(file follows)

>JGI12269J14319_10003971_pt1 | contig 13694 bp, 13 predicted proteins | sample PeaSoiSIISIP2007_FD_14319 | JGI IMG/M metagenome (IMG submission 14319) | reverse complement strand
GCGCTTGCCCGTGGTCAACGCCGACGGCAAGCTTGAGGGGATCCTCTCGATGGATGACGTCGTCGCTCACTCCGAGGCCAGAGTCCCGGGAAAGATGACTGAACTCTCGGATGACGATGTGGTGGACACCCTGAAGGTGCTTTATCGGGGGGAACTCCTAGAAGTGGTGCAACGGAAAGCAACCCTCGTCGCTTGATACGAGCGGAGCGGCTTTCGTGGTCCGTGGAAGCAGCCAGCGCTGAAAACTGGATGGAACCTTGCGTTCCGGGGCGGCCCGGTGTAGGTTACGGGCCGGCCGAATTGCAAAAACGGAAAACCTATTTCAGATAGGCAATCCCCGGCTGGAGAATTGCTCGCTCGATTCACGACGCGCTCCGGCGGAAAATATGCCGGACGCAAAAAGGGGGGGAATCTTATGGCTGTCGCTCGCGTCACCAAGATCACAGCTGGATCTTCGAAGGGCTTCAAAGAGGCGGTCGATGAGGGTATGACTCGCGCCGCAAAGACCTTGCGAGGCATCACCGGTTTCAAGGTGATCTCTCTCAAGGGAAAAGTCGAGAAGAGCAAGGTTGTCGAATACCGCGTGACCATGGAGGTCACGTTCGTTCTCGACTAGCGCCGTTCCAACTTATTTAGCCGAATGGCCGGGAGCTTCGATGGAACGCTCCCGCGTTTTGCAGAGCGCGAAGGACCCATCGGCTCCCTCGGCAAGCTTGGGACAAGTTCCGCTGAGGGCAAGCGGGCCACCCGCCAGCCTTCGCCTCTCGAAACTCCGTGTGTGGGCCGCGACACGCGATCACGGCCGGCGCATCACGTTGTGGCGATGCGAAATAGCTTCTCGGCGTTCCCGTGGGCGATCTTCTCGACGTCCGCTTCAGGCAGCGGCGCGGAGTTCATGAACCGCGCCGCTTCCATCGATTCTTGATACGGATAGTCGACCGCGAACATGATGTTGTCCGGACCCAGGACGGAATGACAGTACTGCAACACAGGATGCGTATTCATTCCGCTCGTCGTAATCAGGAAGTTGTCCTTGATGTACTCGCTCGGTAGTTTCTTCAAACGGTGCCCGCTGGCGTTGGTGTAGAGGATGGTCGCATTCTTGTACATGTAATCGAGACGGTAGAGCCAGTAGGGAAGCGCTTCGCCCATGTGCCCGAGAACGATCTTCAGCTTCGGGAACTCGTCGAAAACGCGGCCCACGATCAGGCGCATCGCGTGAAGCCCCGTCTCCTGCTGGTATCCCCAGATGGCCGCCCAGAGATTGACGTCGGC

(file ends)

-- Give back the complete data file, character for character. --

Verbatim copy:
>JGI12269J14319_10003971_pt1 | contig 13694 bp, 13 predicted proteins | sample PeaSoiSIISIP2007_FD_14319 | JGI IMG/M metagenome (IMG submission 14319) | reverse complement strand
GCGCTTGCCCGTGGTCAACGCCGACGGCAAGCTTGAGGGGATCCTCTCGATGGATGACGTCGTCGCTCACTCCGAGGCCAGAGTCCCGGGAAAGATGACTGAACTCTCGGATGACGATGTGGTGGACACCCTGAAGGTGCTTTATCGGGGGGAACTCCTAGAAGTGGTGCAACGGAAAGCAACCCTCGTCGCTTGATACGAGCGGAGCGGCTTTCGTGGTCCGTGGAAGCAGCCAGCGCTGAAAACTGGATGGAACCTTGCGTTCCGGGGCGGCCCGGTGTAGGTTACGGGCCGGCCGAATTGCAAAAACGGAAAACCTATTTCAGATAGGCAATCCCCGGCTGGAGAATTGCTCGCTCGATTCACGACGCGCTCCGGCGGAAAATATGCCGGACGCAAAAAGGGGGGGAATCTTATGGCTGTCGCTCGCGTCACCAAGATCACAGCTGGATCTTCGAAGGGCTTCAAAGAGGCGGTCGATGAGGGTATGACTCGCGCCGCAAAGACCTTGCGAGGCATCACCGGTTTCAAGGTGATCTCTCTCAAGGGAAAAGTCGAGAAGAGCAAGGTTGTCGAATACCGCGTGACCATGGAGGTCACGTTCGTTCTCGACTAGCGCCGTTCCAACTTATTTAGCCGAATGGCCGGGAGCTTCGATGGAACGCTCCCGCGTTTTGCAGAGCGCGAAGGACCCATCGGCTCCCTCGGCAAGCTTGGGACAAGTTCCGCTGAGGGCAAGCGGGCCACCCGCCAGCCTTCGCCTCTCGAAACTCCGTGTGTGGGCCGCGACACGCGATCACGGCCGGCGCATCACGTTGTGGCGATGCGAAATAGCTTCTCGGCGTTCCCGTGGGCGATCTTCTCGACGTCCGCTTCAGGCAGCGGCGCGGAGTTCATGAACCGCGCCGCTTCCATCGATTCTTGATACGGATAGTCGACCGCGAACATGATGTTGTCCGGACCCAGGACGGAATGACAGTACTGCAACACAGGATGCGTATTCATTCCGCTCGTCGTAATCAGGAAGTTGTCCTTGATGTACTCGCTCGGTAGTTTCTTCAAACGGTGCCCGCTGGCGTTGGTGTAGAGGATGGTCGCATTCTTGTACATGTAATCGAGACGGTAGAGCCAGTAGGGAAGCGCTTCGCCCATGTGCCCGAGAACGATCTTCAGCTTCGGGAACTCGTCGAAAACGCGGCCCACGATCAGGCGCATCGCGTGAAGCCCCGTCTCCTGCTGGTATCCCCAGATGGCCGCCCAGAGATTGACGTCGGC